Mogadishu blast death toll hits 15
Mogadishu - The death toll from a suicide bombing targeting government officials in the Somali capital Mogadishu has risen to 15, authorities said on Thursday.
Thirteen people died when the car bomb exploded near a hotel popular with lawmakers on Wednesday evening, and two died of their injuries in hospital, a government official told dpa.
Witnesses said bystanders and people who had been drinking tea in the vicinity of the Hotel Muna and the Fathi cafeteria in Hamar Weyne district were among the victims of the blast.
Islamist insurgent group al-Shabaab, which has been fighting to oust the internationally backed government since early 2007, said it carried out the attack.
The group on its Twitter feed said the bomb killed 17, mainly senior government officials and lawmakers. However, the government said the dead were civilians.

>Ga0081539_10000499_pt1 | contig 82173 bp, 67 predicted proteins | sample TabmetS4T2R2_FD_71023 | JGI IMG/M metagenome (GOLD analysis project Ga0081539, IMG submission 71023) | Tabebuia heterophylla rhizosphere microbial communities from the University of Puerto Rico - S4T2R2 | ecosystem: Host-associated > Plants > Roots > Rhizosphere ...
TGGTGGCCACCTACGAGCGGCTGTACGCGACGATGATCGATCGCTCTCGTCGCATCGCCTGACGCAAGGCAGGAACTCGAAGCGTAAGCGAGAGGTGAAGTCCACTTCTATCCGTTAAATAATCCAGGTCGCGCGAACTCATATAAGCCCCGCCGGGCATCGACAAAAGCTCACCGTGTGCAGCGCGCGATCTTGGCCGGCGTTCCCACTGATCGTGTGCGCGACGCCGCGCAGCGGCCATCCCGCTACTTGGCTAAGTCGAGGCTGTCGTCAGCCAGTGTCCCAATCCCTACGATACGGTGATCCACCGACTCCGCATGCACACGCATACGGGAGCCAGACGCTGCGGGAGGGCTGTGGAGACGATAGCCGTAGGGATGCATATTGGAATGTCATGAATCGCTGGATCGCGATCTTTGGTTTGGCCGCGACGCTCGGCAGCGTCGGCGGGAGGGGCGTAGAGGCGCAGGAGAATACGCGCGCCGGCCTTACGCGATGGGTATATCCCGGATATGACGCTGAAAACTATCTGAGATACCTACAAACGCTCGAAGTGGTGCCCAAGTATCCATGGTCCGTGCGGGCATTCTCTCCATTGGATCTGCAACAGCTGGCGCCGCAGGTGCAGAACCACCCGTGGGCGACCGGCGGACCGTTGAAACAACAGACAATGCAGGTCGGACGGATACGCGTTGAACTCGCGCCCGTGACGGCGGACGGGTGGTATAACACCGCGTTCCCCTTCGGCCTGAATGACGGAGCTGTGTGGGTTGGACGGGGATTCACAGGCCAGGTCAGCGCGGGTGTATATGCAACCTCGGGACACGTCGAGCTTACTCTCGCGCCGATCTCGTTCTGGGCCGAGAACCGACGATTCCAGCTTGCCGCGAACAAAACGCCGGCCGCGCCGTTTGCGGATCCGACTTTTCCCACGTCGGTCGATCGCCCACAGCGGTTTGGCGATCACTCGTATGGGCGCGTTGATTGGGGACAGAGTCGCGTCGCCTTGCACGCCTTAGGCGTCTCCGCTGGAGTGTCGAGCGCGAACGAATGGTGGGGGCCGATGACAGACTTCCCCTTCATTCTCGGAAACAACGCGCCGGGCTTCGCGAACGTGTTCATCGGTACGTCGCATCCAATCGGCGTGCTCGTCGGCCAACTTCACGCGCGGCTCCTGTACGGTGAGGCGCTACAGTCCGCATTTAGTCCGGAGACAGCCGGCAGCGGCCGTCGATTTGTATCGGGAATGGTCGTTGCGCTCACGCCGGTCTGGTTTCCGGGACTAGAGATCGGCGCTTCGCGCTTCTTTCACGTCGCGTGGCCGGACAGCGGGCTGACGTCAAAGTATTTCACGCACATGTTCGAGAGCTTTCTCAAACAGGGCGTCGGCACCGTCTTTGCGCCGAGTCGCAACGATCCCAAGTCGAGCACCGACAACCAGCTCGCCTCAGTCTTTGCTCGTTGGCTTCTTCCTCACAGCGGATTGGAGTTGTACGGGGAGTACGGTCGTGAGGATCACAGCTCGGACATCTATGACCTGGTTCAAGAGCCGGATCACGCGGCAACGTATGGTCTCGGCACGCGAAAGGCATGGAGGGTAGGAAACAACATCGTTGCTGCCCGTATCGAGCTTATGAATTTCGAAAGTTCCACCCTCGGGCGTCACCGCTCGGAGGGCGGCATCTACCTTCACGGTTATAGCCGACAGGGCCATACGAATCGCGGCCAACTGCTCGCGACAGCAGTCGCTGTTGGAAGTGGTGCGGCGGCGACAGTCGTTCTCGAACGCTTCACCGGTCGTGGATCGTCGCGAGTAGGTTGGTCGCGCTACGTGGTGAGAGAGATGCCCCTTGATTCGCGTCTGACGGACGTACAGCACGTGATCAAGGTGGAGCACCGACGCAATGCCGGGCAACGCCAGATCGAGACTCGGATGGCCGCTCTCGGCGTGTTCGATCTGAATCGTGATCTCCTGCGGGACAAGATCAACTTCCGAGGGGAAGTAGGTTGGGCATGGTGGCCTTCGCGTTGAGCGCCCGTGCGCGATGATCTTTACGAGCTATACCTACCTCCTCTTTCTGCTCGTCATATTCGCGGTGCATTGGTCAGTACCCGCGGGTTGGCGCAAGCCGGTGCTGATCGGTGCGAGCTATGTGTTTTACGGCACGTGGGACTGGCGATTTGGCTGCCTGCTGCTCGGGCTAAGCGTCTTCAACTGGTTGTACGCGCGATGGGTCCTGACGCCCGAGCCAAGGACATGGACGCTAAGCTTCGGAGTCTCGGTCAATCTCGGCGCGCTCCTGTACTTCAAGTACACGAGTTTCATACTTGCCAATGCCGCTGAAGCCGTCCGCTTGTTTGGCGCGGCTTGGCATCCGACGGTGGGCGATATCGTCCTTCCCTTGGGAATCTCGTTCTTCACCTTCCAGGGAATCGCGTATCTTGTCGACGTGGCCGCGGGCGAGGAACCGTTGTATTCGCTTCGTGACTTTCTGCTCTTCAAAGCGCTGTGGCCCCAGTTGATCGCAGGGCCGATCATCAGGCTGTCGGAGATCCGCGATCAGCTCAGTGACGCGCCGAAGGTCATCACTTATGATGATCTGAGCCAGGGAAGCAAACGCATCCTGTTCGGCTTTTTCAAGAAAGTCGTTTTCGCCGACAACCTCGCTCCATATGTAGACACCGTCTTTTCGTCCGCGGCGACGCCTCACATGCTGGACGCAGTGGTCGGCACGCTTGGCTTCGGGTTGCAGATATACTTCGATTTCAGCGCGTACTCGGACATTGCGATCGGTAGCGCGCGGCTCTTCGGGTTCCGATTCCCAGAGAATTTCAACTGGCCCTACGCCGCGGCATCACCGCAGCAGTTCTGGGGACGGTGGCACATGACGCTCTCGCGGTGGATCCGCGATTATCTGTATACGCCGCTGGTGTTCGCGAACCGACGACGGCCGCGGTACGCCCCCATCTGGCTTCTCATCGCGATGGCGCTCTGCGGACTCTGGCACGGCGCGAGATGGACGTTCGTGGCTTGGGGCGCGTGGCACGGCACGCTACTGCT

Al-Shabaab abandoned conventional warfare in Mogadishu in August as it came under increasing pressure from the African Union peacekeeping force, known as Amisom, and pro-government forces.
Since then, the group has turned to suicide blasts and ambushes, killing hundreds in multiple attacks.
The latest blast came as Alexander Rondos, the new European Union Special Representative to the Horn of Africa, visited the capital.
There has been a recent upsurge in visits by foreign officials, including British Foreign Secretary William Hague last week, as governments and donors look to take advantage of the apparent weakening of al-Shabaab to finally bring stability to Somalia.
The British government will host an international conference in London on February 23, with 40 nations expected to attend. Fundraising will be on the agenda.
The UN's appeal to donors to raise $1.5bn to help Somalia's humanitarian crisis in 2012 has so far met a weak response, with only 5% of the sum covered.
The East African nation was plunged into chaos in 1991 following the ouster of dictator Mohamed Siad Barre, prompting a mass exodus of refugees to neighbouring countries.